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The Iowa senior guard talks about a lack of energy and takes blame for loss at Northwestern

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EVANSTON, Ill. — The Iowa men’s basketball team will get six more chances to pick up an elusive road victory this winter, and one thing is clear: It won’t happen if star guard Peter Jok keeps getting off to sluggish starts.

The Hawkeyes fell hard at Northwestern on Sunday, losing 89-54 for their most lopsided loss ever against the Wildcats. Jok, leading the Big Ten Conference in scoring at 21.9 points per game, shouldered the blame afterward, just as he did in defeats at Notre Dame and Purdue.

It was a noble attempt, although not entirely accurate. Obviously, Iowa’s problems extended far beyond Jok on Sunday, just as they did in the earlier games.

But Jok’s first-half performances in road games have been surprisingly quiet. He has scored only 19 points, on 8-of-30 (26.7 percent) shooting, in the opening halves of losses at Notre Dame (92-78), Purdue (89-67), Nebraska (93-90) and Northwestern.

In the double-overtime classic at Nebraska, Jok rebounded to post 30 points after intermission for by far his — and the team’s — best showing on enemy territory. He had four points on 2-of-7 shooting in the first half of that one.

He had identical numbers at halftime Sunday. Then he was held scoreless in 6 minutes of the second half for his poorest outing of the season. Jok’s previous low this year was 13 points.

“I didn’t really have any energy tonight,” Jok admitted.

Therefore, he said, it was impossible for the rest of his team to follow his lead.

But Jok wasn’t alone in that camp. Starting forward Cordell Pemsl had only two points, his least effective performance since scoring a single point in a Nov. 25 loss to Virginia. Starting guard Isaiah Moss has now produced back-to-back games with just two points after scoring 24 in the previous two games.

And on it went.

Freshman forward Ryan Kriener suggested Jok was being too hard on himself.

“It’s obviously not Pete’s fault. It’s a team thing. We should have played a lot better defense as a unit and you can’t expect Pete to shoulder the scoring load every night,” Kriener said. “Everyone’s allowed to have an off night.”

Iowa’s next chance at a road victory comes Jan. 25 at Illinois.

Meanwhile, here are some other takeaways from Sunday’s defeat:

A surprising no-show

After that 89-67 loss at Purdue to open Big Ten play, Iowa responded to play four extremely competitive games — three victories and the agonizing setback at Nebraska. The most recent win was an instant-revenge 83-78 upset of the Boilermakers on Thursday.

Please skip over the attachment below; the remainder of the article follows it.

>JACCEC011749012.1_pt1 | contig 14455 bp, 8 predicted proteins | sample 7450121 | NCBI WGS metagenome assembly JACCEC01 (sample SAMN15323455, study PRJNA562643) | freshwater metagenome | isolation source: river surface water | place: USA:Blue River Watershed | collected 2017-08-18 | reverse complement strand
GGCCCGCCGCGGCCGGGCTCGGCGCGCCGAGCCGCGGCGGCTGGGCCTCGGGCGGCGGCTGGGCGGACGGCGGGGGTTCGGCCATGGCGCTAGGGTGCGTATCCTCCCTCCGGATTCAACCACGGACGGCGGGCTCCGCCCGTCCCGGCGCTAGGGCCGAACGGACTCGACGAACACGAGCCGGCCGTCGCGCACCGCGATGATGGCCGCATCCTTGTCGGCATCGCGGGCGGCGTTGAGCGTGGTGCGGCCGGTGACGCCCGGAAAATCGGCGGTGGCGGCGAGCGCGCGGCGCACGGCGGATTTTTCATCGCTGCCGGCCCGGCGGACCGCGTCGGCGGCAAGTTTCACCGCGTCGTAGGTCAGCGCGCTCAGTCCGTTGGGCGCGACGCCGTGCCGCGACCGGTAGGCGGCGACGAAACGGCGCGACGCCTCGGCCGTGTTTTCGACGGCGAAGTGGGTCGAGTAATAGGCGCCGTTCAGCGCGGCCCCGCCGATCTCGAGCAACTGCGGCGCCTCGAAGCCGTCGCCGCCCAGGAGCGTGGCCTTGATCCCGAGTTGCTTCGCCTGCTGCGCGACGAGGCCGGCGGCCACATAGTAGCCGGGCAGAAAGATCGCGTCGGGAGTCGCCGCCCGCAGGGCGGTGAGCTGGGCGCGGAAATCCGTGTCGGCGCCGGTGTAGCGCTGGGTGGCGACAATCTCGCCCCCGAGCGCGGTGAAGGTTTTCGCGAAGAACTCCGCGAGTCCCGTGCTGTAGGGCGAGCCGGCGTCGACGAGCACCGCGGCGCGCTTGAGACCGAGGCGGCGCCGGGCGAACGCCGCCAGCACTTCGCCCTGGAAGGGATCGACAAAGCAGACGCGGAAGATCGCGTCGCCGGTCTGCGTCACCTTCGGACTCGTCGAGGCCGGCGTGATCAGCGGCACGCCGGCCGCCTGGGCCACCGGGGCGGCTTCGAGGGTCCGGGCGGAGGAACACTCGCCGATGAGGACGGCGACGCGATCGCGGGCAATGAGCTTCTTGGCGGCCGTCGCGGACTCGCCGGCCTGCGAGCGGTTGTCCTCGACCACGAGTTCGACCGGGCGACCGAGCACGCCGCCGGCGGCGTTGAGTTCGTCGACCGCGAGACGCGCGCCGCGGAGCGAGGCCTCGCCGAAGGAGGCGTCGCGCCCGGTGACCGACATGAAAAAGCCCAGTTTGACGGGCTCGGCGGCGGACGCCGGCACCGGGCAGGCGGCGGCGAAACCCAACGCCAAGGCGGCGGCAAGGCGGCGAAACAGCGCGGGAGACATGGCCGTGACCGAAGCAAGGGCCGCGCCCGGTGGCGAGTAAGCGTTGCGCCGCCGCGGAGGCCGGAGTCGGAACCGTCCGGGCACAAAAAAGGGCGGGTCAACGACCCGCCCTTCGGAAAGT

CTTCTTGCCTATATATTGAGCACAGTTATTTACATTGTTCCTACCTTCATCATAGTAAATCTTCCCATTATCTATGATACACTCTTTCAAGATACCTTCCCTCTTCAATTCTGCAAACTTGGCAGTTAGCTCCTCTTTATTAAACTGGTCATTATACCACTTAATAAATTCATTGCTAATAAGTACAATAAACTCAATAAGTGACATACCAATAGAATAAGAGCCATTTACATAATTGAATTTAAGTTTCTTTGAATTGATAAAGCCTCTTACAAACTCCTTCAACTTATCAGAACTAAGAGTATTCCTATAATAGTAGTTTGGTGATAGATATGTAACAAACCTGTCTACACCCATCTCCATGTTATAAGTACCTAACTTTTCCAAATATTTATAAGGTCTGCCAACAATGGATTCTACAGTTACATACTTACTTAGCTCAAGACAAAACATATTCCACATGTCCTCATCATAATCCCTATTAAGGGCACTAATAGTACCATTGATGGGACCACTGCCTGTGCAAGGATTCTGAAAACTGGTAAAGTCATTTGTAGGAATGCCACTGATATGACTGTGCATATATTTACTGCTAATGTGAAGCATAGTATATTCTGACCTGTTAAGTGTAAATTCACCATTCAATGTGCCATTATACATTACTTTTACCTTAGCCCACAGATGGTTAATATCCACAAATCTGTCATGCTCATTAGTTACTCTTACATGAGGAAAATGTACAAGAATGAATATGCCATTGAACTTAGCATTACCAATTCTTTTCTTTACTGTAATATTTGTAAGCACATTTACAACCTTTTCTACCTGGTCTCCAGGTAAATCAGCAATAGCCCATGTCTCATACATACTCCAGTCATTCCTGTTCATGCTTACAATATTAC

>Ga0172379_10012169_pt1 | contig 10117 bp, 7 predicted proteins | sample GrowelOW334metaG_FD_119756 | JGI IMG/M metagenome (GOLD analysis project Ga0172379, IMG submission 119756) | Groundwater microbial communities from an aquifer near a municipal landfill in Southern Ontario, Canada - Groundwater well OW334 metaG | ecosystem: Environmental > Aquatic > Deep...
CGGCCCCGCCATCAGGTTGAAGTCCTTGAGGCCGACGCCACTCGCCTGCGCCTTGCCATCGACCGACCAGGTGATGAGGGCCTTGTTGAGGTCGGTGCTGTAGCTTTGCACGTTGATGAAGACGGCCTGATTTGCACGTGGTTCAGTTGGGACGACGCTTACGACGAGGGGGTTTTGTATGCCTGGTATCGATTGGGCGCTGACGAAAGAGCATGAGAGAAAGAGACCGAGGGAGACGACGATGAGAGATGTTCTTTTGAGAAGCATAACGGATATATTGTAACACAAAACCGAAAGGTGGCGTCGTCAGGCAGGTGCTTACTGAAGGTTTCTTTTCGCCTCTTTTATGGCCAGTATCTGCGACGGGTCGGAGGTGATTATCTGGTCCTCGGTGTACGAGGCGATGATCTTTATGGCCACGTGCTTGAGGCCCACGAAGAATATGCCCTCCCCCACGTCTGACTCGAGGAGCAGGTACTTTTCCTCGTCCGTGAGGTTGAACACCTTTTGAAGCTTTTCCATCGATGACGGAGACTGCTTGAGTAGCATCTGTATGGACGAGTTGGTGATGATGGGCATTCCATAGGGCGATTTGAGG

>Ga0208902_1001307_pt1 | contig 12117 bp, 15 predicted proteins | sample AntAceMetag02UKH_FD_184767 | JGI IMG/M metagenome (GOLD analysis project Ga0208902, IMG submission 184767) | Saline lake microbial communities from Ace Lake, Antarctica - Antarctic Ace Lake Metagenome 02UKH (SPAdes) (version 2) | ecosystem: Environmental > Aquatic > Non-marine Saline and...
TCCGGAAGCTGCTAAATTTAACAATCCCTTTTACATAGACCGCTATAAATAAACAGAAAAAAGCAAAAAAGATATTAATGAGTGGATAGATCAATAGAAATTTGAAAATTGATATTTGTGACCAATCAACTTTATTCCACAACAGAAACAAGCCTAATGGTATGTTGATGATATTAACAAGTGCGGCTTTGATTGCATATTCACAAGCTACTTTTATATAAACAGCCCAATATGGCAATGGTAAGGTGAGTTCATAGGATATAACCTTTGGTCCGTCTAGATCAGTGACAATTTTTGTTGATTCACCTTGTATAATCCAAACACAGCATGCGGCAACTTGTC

It felt like too much growth had occurred for the Hawkeyes to get manhandled again.

That’s why Sunday’s margin was so surprising.

“We hoped we were past this kind of stuff,” Iowa forward Tyler Cook said. “That’s part of the journey, part of the process of growing. You’ve got to go through the hard stuff.

“They were obviously the tougher team (Sunday). They were more locked in. … And, unfortunately, we let them do what they wanted to do.”

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The freshman forward discusses what went wrong at Northwestern.

Deja Purdue

Those involved felt Sunday’s loss was very much like that Dec. 28 game in West Lafayette.

Both started with the home team blitzing the Hawkeyes with 8-0 runs to open play, prompting timeouts by coach Fran McCaffery. Neither game got much better for the visitors.

“They got out with the hot start at their place,” Cook said, nodding in agreement. “And, obviously, it’s going to be hard to come back anywhere from that.”

Cook could find no explanation for why his team was so flat Sunday.

“I wish I had an answer for you, honestly,” he said. “I wish I did.”

The difference this time is that Iowa won’t get a chance for payback against Northwestern unless they meet in the Big Ten tournament. The Wildcats do not visit Carver-Hawkeye Arena this season.

A tale of two freshmen

The only two encouraging signs for Iowa came from Cook and Kriener, freshmen forwards who each put up 14 points. It was Cook that responded after that initial 8-0 deficit, scoring the Hawkeyes’ first six points to briefly keep his team in the game.

Cook was aggressive about attacking the rim and Northwestern was determined to foul him to make him earn his points at the free-throw line.

It was a solid strategy. Cook entered the game making only 55.3 percent of his free throws. His previous season-high in attempts was 12, in a home loss to Seton Hall. He converted only five of them on that night.

But Sunday, Cook made 8 of 9. If he keeps that up, teams won’t be able to risk foul trouble and will be more apt to let him roam.

Kriener, though, was the offensive story of the game for Iowa. He came off the bench firing, hitting three first-half shots as Northwestern seemed content to give him space on the perimeter. In the second half, Kriener was in such a good rhythm that he even stepped back to nail the first 3-pointer of his career.

His 14 points, on 6-of-7 shooting, followed a six-point outing against Purdue and showed that the Spirit Lake native is determined to have a big role on this Iowa team yet. Junior forward Dom Uhl sat out Sunday with a thumb injury, which also may mean more minutes for Kriener.

“I’ve been saying for a while that that kid’s too good. He needs to be playing,” said McCaffery in his only positive statement after Sunday’s game.

“He’s going to play now.”

“I just kind of embrace my role coming off the bench, giving a spark when needed and if I have an open shot I’m going to knock it down,” said Kriener, who looked extremely confident Sunday.

“There was one (shot) that was a little contested, but I was already feeling it.”

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